Tuesday, December 12, 2006

Hospitality...

I have always struggled with defining hospitality. Sharing a meal with someone is typically the only thing that would come to my mind. Duane Elmer in his book Cross-Cultural Servanthood provides a definition of hospitality that greatly helped me. I hope it helps you as well. He says,

"In North America, hospitality conjures images of inviting someone, usually friends, neighbors or relatives, into the home for a meal, perhaps overnight. Showing hospitality and providing a meal seem synonymous, especially toward friends or relatives. Yet the Scripture expands the idea considerably.
Hospitality refers to an attitude that prevails in a person's lifestyle, an attitude of extending grace to people, including the stranger, the person who is different. It certainly includes inviting people to your home, but if that is the extent of it, we have missed the core meaning.

Hospitality is extending love to those we don't know and who may be of a different ethnic or cultural history. It is the idea of being gracious to all people, welcoming them into your presence and making them feel valued. A true servant is characterized by hospitality - one who welcomes and embraces those who are unlike us - just as Jesus embraced us across our radical differences.

Hospitality is rooted in the word hospital, which comes from two Greek words meaning "loving the stranger." It evolved to mean "house for strangers" and later came to be known as a place of healing. Eventually, hospitality meant connecting with strangers in such a way that healing took place. Therefore, when we show openness toward people who are different from us, welcome them into our presence and make them feel safe, the relationship becomes a place of healing. As we welcome people just as they are and invite them to join us just as we are, it becomes a sacred event reflecting what Jesus did for us - providing us with a healing relationship."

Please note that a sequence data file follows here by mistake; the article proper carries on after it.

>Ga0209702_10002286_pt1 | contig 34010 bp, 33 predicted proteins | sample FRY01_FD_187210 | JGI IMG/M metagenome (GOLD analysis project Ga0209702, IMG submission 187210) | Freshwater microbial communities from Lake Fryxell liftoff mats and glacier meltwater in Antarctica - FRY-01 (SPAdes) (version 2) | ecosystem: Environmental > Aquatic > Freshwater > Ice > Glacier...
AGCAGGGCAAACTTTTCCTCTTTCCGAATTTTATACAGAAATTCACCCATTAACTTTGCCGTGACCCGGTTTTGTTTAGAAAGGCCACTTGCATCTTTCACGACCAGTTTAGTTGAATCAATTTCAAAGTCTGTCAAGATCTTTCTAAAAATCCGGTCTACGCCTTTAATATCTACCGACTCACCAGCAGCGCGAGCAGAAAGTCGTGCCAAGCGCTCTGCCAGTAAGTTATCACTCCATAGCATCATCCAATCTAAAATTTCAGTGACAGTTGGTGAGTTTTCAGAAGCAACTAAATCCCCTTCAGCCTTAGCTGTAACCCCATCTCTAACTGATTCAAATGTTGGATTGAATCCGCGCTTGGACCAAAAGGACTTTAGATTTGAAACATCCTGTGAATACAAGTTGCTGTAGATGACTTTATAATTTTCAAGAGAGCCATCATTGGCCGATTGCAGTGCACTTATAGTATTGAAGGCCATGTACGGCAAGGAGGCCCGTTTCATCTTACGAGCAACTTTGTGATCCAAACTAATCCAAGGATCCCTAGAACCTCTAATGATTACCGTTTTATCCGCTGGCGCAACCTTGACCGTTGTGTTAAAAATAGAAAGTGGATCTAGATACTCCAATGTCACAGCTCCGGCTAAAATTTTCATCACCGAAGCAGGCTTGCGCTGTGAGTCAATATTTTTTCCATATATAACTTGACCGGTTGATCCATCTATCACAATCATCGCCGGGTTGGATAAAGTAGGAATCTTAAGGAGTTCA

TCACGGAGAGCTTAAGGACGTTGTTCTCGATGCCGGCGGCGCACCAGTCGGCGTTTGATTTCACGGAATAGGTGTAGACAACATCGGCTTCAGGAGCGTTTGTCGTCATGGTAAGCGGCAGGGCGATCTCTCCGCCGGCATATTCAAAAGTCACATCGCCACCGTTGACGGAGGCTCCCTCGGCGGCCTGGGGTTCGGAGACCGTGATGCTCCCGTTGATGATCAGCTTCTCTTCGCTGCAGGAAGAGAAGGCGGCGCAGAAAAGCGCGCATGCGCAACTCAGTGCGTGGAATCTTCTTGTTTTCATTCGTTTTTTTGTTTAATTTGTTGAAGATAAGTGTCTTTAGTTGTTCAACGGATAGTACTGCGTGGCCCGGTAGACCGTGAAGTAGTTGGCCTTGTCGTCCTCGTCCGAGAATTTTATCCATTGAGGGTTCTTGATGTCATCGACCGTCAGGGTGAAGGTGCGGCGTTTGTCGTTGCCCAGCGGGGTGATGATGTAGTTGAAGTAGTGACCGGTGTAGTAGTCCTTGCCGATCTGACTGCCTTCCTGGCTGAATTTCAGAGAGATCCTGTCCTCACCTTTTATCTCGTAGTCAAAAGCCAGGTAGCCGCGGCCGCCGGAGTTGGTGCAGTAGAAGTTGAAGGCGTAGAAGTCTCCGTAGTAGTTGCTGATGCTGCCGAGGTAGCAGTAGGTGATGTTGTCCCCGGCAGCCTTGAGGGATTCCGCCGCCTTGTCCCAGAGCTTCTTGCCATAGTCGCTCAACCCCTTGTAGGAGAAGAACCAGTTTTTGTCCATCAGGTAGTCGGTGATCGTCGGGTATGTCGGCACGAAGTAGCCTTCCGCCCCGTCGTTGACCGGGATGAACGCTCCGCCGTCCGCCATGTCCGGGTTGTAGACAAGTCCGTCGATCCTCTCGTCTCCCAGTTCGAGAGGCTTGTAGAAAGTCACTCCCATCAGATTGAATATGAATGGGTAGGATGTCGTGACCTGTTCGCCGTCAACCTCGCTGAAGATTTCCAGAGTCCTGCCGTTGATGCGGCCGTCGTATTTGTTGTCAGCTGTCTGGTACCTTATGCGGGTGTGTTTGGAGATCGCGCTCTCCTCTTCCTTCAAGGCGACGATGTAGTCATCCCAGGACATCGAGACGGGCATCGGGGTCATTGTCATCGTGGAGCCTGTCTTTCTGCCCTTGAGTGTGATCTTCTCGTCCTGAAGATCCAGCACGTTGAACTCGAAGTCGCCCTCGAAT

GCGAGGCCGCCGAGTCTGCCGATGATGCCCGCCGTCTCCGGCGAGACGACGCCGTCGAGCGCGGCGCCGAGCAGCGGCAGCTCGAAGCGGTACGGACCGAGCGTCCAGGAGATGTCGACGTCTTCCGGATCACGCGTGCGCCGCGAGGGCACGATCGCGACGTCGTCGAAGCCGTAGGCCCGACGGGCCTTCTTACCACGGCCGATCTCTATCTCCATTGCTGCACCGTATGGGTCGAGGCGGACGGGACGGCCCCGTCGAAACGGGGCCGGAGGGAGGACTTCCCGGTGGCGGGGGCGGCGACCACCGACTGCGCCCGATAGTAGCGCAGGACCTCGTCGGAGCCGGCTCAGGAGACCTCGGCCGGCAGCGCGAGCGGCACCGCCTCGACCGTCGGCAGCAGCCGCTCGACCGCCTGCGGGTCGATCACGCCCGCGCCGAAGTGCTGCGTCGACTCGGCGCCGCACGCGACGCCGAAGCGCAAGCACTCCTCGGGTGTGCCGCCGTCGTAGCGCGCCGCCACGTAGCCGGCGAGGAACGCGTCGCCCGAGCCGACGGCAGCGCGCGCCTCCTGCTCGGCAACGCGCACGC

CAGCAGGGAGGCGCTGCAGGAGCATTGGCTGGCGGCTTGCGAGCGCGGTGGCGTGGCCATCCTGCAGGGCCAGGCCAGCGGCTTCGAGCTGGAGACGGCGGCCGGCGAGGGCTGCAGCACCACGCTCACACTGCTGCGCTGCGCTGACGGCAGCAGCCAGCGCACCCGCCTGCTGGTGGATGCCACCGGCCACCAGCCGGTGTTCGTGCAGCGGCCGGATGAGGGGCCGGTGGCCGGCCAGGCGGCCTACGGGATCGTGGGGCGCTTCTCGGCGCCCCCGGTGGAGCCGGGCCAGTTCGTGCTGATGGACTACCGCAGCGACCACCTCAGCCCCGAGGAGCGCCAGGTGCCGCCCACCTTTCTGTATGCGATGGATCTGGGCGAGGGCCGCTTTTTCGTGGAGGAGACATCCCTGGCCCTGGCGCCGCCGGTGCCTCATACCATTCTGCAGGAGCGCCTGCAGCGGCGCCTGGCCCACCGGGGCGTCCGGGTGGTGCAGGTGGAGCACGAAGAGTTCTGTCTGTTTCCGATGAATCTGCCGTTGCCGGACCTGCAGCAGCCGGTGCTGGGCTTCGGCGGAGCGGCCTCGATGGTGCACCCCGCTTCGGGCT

5 comments:

Alan Knox said...

Theron,

Thank you for giving me something to think about. I also usually think of offering hospitality to those I "like" or who are "like me". Perhaps my definition needs to change in view of this quote.

- Alan

Alan Knox said...

Theron,

I thought of one more thing... as is mentioned in the quote, "hospitality" originally meant "showing love to the stranger". Could it be that our "evangelism" is less effective because of the way we practice "hospitality"?

- Alan

Dave Black said...

Nice to see you back, Theron. You were missed!

Theron said...

It's good to be back.

Alan,

I would agree. I tend to think of showing hospitality towards those that I already know and even those who are most like me. Would you say it is sometimes more difficult to show hospitality to those that we don't know?

Theron

Alan Knox said...

Theron,
Yes, it is certainly more difficult to show hospitality toward those we don't know or we don't like or who are not like us. But, since Jesus says that real love is love that is demonstrated toward those who are not "loveable", could it be that real hospitality is hospitality demonstrated toward those we really don't want to show hospitality to. If this is the case, and I'm beginning to think that it is, then I am not an hospitable person.

- Alan